Thursday, August 24, 2006
After our long day of being up before dawn and hiking to a lake at 11,000 feet, Jill & I were worn out. We grabbed some dinner in Grand Lake and headed back to the tent anxiously awaiting sunset so we could get some much needed sleep.
Things didn't go quite as planned as neither of us seemed to get much sleep for some reason. The funny part was every time that I woke up and looked over I thought Jill was sleeping soundly. And every time that Jill woke up she looked over and thought I was sleeping as well. I think we alternated tossing and turning at different times all night long.
Regardless, we got up just before sunrise. Our plan was to go hit Cascade Falls, which was about a 7 mile hike, but wasn't as severe of a climb. Unzipping the tent, we peered out to see a small group of elk about 30 yards from our tent. So we didn't sleep much, but waking up to the sites of RMNP was worth it after all.
The morning was cool and crisp, with fog in all the lower areas. We started down the hiking path and made it about a mile before Jill stopped and pointed out something in the field. About the same time she pointed the animal out, it noticed us and was on the move. We were about 1/8 mile from it, but it was quite clear that we had just seen a wolf. The animal was very large, much more so than a coyote, and it moved very quickly. I had no chance at getting a picture of this reclusive creature, which makes me appreciate how all these nature photographers can do it.
We had barely quit talking about how great it was to see a wolf before we stumbled upon our next wildlife find. Again, Jill pointed out a big black mass out in the field. As we neared and got a better angle, we realized it was a family of moose getting an early morning snack along a creek bed. They took note of use, but didn't seem to threatened as I got to within about 50 yards of them for some quick photos. Why didn't I bring my big lens again?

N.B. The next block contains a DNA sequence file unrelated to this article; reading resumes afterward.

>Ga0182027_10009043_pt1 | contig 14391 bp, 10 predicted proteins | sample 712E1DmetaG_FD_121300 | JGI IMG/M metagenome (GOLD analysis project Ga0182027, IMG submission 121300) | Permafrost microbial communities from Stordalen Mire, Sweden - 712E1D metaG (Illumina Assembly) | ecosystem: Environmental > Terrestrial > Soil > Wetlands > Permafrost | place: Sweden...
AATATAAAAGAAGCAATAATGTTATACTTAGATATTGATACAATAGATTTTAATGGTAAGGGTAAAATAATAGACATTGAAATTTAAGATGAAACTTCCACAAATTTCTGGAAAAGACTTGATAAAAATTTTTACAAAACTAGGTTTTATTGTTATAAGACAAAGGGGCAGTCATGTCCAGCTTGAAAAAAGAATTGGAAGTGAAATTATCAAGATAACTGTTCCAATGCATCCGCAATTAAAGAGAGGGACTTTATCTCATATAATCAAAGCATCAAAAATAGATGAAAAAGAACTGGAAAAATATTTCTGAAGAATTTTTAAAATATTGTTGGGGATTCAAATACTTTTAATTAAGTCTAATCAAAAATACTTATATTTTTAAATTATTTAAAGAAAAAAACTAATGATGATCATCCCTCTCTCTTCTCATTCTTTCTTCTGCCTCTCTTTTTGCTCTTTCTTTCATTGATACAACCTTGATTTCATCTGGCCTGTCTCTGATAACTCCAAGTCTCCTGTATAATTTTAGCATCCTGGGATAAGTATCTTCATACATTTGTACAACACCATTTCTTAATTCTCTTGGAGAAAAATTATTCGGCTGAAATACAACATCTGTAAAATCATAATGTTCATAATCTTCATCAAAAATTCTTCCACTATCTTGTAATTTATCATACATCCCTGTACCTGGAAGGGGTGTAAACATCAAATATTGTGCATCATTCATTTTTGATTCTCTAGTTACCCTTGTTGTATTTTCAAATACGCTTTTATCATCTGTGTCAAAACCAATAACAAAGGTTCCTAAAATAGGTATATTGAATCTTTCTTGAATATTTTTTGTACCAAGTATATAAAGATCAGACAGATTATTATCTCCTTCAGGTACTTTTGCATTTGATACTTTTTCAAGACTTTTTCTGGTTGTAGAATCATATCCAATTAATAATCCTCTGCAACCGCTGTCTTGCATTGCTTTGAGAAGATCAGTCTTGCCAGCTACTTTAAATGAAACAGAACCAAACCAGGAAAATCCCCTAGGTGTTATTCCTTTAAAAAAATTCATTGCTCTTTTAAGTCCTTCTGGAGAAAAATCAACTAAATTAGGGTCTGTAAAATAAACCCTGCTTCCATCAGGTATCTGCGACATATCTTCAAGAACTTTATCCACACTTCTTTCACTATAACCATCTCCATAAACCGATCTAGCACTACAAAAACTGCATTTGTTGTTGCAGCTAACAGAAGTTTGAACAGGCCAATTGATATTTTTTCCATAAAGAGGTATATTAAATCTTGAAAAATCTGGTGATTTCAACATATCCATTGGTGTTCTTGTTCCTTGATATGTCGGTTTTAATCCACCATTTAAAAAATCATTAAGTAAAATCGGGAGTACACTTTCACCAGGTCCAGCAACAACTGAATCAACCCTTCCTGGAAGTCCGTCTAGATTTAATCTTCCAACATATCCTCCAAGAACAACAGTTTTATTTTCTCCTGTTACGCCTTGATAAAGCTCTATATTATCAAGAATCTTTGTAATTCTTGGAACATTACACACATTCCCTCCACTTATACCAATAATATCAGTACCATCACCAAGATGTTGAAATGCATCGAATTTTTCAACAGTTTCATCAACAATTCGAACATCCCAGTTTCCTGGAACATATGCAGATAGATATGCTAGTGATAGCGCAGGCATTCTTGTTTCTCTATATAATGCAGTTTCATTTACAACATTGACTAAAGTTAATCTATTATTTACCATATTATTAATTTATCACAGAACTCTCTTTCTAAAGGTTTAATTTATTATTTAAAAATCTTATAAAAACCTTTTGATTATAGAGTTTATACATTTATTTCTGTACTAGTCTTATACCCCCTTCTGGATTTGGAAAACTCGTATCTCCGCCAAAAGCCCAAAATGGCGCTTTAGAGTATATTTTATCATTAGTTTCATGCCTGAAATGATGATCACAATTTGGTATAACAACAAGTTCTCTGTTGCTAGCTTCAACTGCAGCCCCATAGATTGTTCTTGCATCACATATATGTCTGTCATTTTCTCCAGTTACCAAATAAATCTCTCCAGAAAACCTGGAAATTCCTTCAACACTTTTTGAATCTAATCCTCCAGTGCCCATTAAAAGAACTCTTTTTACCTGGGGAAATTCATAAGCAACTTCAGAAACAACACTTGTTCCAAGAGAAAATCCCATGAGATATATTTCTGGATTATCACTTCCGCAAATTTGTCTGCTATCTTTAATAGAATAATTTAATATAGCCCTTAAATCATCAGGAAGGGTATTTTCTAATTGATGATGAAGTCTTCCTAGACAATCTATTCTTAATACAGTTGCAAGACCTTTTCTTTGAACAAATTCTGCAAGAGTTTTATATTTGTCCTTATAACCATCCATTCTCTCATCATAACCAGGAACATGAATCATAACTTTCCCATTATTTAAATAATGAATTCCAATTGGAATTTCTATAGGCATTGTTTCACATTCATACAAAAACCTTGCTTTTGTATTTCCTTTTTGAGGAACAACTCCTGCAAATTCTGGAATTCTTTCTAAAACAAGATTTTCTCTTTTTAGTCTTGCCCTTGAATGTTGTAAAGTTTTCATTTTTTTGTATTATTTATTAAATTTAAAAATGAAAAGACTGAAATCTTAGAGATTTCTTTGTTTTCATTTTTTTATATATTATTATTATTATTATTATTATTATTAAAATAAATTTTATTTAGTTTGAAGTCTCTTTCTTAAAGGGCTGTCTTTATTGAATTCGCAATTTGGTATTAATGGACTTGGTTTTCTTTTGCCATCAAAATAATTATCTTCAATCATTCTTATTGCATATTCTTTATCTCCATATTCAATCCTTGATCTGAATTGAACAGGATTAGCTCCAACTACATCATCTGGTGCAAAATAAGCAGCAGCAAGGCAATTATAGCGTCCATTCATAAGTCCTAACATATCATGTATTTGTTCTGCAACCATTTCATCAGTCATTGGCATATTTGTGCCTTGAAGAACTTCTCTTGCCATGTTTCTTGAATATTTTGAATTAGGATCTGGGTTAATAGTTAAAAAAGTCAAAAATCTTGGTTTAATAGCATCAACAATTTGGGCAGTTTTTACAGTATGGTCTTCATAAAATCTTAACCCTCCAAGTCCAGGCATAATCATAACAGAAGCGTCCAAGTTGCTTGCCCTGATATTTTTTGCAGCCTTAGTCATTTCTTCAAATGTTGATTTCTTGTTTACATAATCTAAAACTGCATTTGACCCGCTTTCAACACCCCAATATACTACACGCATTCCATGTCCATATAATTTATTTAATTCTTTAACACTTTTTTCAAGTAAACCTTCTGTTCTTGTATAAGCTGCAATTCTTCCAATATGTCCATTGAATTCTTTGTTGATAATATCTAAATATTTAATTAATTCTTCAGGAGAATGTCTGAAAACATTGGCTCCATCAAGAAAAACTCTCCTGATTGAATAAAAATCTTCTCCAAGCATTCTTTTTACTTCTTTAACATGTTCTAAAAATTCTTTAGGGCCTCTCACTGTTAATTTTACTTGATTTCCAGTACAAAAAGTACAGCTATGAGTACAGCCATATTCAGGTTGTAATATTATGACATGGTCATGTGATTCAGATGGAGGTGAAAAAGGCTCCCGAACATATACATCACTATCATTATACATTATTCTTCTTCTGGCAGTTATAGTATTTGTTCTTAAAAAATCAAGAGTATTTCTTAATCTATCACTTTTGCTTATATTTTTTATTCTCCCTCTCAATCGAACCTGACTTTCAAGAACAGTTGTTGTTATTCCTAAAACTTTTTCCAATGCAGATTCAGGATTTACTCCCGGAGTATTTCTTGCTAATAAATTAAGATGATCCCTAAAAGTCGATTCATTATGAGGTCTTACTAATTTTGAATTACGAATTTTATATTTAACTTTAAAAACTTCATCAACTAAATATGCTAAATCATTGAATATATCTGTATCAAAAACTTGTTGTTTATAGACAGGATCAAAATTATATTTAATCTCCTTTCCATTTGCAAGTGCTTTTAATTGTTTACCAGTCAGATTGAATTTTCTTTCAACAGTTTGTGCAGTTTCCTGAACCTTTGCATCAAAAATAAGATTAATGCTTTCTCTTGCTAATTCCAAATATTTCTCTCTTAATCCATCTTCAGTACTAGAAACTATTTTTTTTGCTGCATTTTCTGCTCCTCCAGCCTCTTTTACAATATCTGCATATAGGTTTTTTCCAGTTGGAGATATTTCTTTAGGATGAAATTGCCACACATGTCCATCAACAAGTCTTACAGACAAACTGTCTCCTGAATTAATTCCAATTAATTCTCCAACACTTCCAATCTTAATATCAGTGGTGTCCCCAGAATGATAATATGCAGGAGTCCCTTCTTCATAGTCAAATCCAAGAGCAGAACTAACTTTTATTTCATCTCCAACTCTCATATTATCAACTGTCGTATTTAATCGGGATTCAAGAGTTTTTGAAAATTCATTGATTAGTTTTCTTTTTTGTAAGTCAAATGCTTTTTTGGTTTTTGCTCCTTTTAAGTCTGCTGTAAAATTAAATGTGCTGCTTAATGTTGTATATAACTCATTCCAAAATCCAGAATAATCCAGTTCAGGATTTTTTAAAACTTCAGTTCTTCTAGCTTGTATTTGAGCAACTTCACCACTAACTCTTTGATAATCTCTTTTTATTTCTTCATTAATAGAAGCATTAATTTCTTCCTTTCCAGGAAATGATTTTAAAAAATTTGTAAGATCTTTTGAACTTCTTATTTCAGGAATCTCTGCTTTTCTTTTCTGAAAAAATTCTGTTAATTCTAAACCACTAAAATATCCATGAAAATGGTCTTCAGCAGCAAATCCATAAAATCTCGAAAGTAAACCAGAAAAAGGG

After the wolf and the moose encounter, I was sure that we'd finally see a black bear to complete the rarely seen animal trifecta. While we did stumble across a deer who barely moved until we got within 6 feet, but no bear was to be found. Perhaps they were still napping in the cool morning air.
We pushed on towards Cascade Falls cursing every small climb as we went. Our bodies were tired, but we could hear the falls so we knew we were near. Finally, we reached our destination and were very pleased to see Cascade Falls. Much bigger than I expected, especially this late in the season, we both agreed it was well worth the hike.
We spent an hour or so taking pictures, enjoying the views, and eating a snack before packing up and heading out. We passed a lot of hikers on the way back to the car, and we were both glad we had "traveled like old people" and hit the trails early. I've said it many times before, but to truly appreciate Rocky Mountain Nat'l Park, you've got to get out of the car and hike in to the sights, which is exactly what we've been doing.
We're entering the transition between Summer & Fall, which means the leaves will start to turn and the elk will start the bugling. And that means Jill & I will be up before dawn at RMNP again many more times in the coming months. When did I become a morning person?